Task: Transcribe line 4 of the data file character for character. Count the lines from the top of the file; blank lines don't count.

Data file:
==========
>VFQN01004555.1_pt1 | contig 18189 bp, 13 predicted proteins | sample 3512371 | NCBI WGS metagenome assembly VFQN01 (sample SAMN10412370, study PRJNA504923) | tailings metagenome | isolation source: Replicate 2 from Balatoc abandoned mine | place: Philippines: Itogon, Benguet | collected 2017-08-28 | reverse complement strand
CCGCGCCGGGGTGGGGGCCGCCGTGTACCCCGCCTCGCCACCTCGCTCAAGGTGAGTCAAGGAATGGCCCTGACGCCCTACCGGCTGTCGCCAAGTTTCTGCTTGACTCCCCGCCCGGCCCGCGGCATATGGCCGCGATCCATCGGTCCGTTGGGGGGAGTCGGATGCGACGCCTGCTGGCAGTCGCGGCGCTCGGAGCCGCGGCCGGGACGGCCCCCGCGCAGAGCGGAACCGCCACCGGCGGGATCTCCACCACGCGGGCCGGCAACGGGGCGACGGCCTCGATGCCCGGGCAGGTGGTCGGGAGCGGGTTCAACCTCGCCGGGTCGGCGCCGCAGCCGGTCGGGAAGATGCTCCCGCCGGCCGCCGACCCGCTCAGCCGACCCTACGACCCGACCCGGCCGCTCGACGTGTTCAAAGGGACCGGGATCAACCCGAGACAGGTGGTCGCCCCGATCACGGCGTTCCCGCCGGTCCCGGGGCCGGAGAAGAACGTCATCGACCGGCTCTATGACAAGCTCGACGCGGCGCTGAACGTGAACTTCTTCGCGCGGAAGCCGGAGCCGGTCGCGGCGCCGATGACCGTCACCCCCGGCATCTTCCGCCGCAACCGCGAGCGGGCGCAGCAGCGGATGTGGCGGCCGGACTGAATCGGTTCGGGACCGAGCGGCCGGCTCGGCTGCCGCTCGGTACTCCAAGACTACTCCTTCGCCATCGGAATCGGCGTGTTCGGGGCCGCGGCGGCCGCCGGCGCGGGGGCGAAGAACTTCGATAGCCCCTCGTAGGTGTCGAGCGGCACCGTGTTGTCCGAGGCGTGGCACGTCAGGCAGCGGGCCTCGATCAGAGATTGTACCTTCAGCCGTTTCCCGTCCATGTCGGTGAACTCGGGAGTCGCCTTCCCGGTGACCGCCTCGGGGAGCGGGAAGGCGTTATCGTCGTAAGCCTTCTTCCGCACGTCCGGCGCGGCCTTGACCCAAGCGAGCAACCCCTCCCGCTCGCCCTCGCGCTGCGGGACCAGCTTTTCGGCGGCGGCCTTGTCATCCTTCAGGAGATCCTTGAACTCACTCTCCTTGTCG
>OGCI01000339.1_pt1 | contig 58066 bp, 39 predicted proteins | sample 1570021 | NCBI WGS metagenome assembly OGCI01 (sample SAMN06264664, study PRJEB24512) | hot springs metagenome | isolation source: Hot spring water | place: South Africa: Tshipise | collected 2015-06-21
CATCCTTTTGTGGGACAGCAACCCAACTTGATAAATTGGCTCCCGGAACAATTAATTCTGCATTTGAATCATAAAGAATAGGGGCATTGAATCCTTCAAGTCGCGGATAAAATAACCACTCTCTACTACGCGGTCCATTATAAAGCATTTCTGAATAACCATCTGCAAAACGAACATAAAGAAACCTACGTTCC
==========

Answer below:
CATCCTTTTGTGGGACAGCAACCCAACTTGATAAATTGGCTCCCGGAACAATTAATTCTGCATTTGAATCATAAAGAATAGGGGCATTGAATCCTTCAAGTCGCGGATAAAATAACCACTCTCTACTACGCGGTCCATTATAAAGCATTTCTGAATAACCATCTGCAAAACGAACATAAAGAAACCTACGTTCC